Cover It Up. Accepting your body and having the confidence to walk around the locker room naked is terrific. Knowing when to cover up with a towel to keep the locker room a comfortable place for everyone is even better.
As I was in quiet reflection this morning listening to the calmness of the background music these words just flowed which I shall share with you as we further discuss the substance and meaning. This month we have been discussing the setting of goals which in the end means we are trying to improve ourselves to be the very best we can be.
Oftentimes opportunities present themselves and we are reluctant to take the leap of faith and move forward. All our responsibilities at times may get in the way of our own life force which is silently directing us to move forward to greater challenges.
Many of us are excited about trying to embark on new ventures and always fear that perhaps we may not be successful or that it will not be supported by our family and friends. However, grandmother shares her wisdom through the following reflection and hopefully you can discern the wisdom, for the answer in the end is an emphatic “yes!” Take the risk, take the leap!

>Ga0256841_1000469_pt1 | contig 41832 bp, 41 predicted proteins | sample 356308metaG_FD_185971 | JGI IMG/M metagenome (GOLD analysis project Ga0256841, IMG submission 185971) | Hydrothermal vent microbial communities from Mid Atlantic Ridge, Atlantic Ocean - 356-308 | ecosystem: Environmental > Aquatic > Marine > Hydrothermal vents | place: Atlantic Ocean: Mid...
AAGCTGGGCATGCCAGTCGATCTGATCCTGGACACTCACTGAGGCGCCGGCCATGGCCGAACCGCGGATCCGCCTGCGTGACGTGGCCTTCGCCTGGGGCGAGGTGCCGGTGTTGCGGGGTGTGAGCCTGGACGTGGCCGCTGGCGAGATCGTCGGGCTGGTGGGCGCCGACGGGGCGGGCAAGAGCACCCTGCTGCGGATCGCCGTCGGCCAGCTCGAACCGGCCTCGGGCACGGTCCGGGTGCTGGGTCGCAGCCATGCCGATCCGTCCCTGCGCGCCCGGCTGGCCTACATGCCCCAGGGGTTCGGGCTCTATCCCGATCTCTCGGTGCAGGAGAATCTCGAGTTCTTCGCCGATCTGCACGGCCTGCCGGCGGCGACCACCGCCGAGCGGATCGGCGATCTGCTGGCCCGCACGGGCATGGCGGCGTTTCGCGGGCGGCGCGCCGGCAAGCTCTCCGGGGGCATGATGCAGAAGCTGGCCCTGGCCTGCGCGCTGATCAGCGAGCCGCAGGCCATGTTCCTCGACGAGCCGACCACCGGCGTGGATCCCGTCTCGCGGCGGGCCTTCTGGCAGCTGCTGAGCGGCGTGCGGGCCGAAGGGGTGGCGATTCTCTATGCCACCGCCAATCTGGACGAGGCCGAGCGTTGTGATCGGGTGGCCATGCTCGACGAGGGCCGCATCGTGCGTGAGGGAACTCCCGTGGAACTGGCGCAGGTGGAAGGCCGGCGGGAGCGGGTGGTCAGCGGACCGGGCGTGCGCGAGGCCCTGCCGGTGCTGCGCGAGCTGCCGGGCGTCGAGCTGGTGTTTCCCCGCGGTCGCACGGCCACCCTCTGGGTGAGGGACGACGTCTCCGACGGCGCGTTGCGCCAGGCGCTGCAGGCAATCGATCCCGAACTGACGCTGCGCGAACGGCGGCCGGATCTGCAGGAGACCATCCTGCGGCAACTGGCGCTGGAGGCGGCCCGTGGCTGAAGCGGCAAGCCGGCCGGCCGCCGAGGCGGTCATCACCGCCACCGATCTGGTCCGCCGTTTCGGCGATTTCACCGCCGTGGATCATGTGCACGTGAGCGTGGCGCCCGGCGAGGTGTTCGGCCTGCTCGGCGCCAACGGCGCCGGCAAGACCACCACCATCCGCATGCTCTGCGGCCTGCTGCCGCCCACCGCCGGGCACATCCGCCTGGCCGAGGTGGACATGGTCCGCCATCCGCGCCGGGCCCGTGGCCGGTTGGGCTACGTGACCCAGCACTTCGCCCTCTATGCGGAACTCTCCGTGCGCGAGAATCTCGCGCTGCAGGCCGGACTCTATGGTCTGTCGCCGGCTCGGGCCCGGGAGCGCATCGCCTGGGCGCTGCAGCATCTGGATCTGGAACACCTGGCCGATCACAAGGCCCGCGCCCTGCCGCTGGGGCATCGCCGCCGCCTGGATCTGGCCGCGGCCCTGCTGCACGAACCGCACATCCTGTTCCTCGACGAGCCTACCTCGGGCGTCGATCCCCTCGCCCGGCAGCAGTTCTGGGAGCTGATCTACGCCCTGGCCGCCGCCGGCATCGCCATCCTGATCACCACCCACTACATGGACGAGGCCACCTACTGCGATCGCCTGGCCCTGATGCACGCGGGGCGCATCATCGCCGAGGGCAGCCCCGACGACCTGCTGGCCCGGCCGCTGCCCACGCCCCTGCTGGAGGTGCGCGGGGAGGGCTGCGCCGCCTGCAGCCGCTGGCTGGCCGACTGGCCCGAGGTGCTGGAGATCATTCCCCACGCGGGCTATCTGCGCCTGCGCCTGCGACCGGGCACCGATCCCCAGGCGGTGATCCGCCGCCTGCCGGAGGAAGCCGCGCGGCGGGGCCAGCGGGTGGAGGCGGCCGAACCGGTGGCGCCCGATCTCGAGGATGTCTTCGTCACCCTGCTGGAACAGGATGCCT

I stand at the precipice
I look back at my realities . . .
Again I look up
Outstretching my arms
Embracing the sun, moon and stars
Of Possibilities …
That awaits my answer
Yes … I should
For only joy comes
With great risk bound in Trust
We share our Gifts
Our Features section has been devoted to a newsworthy article that further exemplified our focus; however beginning this January, we wish to hear from you and learn about someone in your life that you would like to share with our readers. Perhaps you had a personal hurdle that you thought you could never overcome, but did. You are the gift to the world and we would like to share your story!
For more info on vision boards and how to create your own
To assist you in setting your goals for the New Year, visit
To navigate the best weight loss plans, visit
Interested in a new fitness membership, visit the Sports Club LA
Feel good song for 2008, check out Mary J. Blige’s new single “Just Fine”